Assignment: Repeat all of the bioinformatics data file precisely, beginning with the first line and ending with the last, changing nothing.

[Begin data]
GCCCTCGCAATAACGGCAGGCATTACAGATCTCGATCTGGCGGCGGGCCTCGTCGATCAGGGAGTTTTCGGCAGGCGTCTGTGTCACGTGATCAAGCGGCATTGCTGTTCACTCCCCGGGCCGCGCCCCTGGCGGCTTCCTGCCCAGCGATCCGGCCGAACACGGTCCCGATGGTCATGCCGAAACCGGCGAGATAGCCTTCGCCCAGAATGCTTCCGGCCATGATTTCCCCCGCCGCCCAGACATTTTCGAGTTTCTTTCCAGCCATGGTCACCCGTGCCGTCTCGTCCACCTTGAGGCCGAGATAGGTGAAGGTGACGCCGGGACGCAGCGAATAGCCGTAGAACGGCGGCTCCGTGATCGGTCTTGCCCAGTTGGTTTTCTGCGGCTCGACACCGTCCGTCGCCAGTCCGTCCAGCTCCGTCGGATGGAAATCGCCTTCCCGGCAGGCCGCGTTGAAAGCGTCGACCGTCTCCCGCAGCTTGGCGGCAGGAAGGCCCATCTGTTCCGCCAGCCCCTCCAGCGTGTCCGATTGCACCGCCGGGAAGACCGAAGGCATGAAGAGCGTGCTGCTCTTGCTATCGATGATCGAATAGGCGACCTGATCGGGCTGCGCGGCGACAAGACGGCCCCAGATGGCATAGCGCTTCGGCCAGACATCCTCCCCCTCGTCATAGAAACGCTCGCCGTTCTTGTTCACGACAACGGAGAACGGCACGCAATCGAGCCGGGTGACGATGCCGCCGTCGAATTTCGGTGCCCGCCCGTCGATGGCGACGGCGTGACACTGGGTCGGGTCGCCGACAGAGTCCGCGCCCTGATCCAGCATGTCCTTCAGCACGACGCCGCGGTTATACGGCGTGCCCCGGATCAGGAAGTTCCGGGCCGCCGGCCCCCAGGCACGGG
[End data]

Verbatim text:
GCCCTCGCAATAACGGCAGGCATTACAGATCTCGATCTGGCGGCGGGCCTCGTCGATCAGGGAGTTTTCGGCAGGCGTCTGTGTCACGTGATCAAGCGGCATTGCTGTTCACTCCCCGGGCCGCGCCCCTGGCGGCTTCCTGCCCAGCGATCCGGCCGAACACGGTCCCGATGGTCATGCCGAAACCGGCGAGATAGCCTTCGCCCAGAATGCTTCCGGCCATGATTTCCCCCGCCGCCCAGACATTTTCGAGTTTCTTTCCAGCCATGGTCACCCGTGCCGTCTCGTCCACCTTGAGGCCGAGATAGGTGAAGGTGACGCCGGGACGCAGCGAATAGCCGTAGAACGGCGGCTCCGTGATCGGTCTTGCCCAGTTGGTTTTCTGCGGCTCGACACCGTCCGTCGCCAGTCCGTCCAGCTCCGTCGGATGGAAATCGCCTTCCCGGCAGGCCGCGTTGAAAGCGTCGACCGTCTCCCGCAGCTTGGCGGCAGGAAGGCCCATCTGTTCCGCCAGCCCCTCCAGCGTGTCCGATTGCACCGCCGGGAAGACCGAAGGCATGAAGAGCGTGCTGCTCTTGCTATCGATGATCGAATAGGCGACCTGATCGGGCTGCGCGGCGACAAGACGGCCCCAGATGGCATAGCGCTTCGGCCAGACATCCTCCCCCTCGTCATAGAAACGCTCGCCGTTCTTGTTCACGACAACGGAGAACGGCACGCAATCGAGCCGGGTGACGATGCCGCCGTCGAATTTCGGTGCCCGCCCGTCGATGGCGACGGCGTGACACTGGGTCGGGTCGCCGACAGAGTCCGCGCCCTGATCCAGCATGTCCTTCAGCACGACGCCGCGGTTATACGGCGTGCCCCGGATCAGGAAGTTCCGGGCCGCCGGCCCCCAGGCACGGG